The proportion of properties bought and resold within a 12-month period in England and Wales has reached a high, according to data collected by Hamptons International.

The research showed that 2.5% of homes sold have been flipped within 12 months, equating to 23,000 transactions.

Aneisha Beveridge, head of research at Hamptons International, said: “Flipping generally involves buying, renovating and selling a home over a short period of time, in most cases for a profit.

Hamptons: Rental prices up for first time since March

“Flippers play an important role in the housing market by improving housing stock and taking on projects other buyers often won’t touch.”

According to Hamptons, the average profit made is estimated at £40,995 also a record high, up from £29,685 in 2019.

Burnley noted the greatest proportion of properties bought and sold within 12 months, at 8.2%.

Hamptons outlined that 81% of the properties were bought for £40,000 or less, under the threshold at which stamp duty is payable.

Beveridge added: “Burnley has cemented itself in the top spot for the last six years as it’s one of the few places where investors can purchase a home without paying any stamp duty.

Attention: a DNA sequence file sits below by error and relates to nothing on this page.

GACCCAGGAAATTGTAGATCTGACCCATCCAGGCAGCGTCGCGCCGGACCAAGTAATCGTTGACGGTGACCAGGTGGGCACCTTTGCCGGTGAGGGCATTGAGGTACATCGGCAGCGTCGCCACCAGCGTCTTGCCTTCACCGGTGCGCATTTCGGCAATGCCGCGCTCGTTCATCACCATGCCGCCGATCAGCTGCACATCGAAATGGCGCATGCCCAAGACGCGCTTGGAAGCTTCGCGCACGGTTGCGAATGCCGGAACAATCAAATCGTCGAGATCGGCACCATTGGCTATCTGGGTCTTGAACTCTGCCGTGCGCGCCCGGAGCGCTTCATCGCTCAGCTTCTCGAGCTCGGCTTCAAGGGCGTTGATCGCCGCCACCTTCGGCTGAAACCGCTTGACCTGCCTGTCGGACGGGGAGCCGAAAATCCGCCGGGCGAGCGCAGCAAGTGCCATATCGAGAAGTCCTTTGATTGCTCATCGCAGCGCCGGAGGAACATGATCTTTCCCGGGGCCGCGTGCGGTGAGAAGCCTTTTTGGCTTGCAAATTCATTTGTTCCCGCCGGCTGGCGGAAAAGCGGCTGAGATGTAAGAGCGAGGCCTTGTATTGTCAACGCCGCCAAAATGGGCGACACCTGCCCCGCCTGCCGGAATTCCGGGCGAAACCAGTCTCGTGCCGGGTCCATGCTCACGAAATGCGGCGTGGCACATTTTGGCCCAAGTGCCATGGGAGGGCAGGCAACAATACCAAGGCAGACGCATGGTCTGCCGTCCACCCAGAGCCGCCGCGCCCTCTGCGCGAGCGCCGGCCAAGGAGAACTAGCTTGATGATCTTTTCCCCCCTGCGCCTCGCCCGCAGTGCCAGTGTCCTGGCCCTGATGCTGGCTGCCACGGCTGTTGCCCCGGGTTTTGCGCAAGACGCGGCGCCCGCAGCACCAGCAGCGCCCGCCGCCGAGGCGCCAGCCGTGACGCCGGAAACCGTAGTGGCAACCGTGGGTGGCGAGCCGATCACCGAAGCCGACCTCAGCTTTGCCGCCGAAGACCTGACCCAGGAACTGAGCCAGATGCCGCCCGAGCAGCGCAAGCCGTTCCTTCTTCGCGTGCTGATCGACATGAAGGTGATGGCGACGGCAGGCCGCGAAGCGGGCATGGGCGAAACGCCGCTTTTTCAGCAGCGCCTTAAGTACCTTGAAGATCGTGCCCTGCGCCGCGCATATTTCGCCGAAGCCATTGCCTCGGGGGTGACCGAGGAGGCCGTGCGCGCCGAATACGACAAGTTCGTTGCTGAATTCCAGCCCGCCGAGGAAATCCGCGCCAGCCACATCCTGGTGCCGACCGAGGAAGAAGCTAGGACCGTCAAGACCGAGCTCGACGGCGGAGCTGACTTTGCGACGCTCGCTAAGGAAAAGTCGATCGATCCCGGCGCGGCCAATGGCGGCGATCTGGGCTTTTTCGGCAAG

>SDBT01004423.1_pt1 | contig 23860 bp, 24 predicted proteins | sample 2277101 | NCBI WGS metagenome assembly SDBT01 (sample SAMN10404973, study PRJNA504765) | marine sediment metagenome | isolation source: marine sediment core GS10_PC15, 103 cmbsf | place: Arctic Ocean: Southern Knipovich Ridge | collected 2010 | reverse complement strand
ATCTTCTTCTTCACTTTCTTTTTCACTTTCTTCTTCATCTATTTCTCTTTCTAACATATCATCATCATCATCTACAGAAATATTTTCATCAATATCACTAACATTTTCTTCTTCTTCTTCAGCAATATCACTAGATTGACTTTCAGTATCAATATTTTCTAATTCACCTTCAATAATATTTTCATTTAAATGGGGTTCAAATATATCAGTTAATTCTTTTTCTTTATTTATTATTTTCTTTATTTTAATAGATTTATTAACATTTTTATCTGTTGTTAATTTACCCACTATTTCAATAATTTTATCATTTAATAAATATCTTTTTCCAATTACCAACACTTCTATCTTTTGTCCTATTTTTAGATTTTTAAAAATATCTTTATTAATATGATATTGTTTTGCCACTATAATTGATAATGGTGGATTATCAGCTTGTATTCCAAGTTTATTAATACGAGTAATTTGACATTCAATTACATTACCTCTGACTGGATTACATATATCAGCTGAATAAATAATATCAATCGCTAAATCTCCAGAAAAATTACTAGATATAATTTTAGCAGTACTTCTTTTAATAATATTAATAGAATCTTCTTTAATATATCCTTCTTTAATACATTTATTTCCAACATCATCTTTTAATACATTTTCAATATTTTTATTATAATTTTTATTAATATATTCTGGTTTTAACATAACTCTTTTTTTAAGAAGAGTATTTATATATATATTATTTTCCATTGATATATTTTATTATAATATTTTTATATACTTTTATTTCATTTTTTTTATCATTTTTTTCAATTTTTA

“And while the current stamp duty holiday will see flippers across the country save money, its full impact won’t be felt until early next year when these homes are likely to return to the market for sale.

On a regional basis, the North East and North West of England retained the top spots for properties bought and sold within 12 months.

Furthermore, just 5% of flipped homes bought and sold since the market reopened in May were flats, down from 20% in 2019.

Beveridge said: “Since the market weakened following the financial crash of 2007, the number of flipped houses dwindled.

“However in recent times their numbers have started to recover.

“But the introduction of the 3% investor stamp duty surcharge has served as a cap, with flippers increasingly targeting cheaper areas where they don’t have to pay stamp duty.

“At the same time, tightening yields and increased regulation have pushed some landlords away from long-term ownership towards buying, refurbishing and selling on.”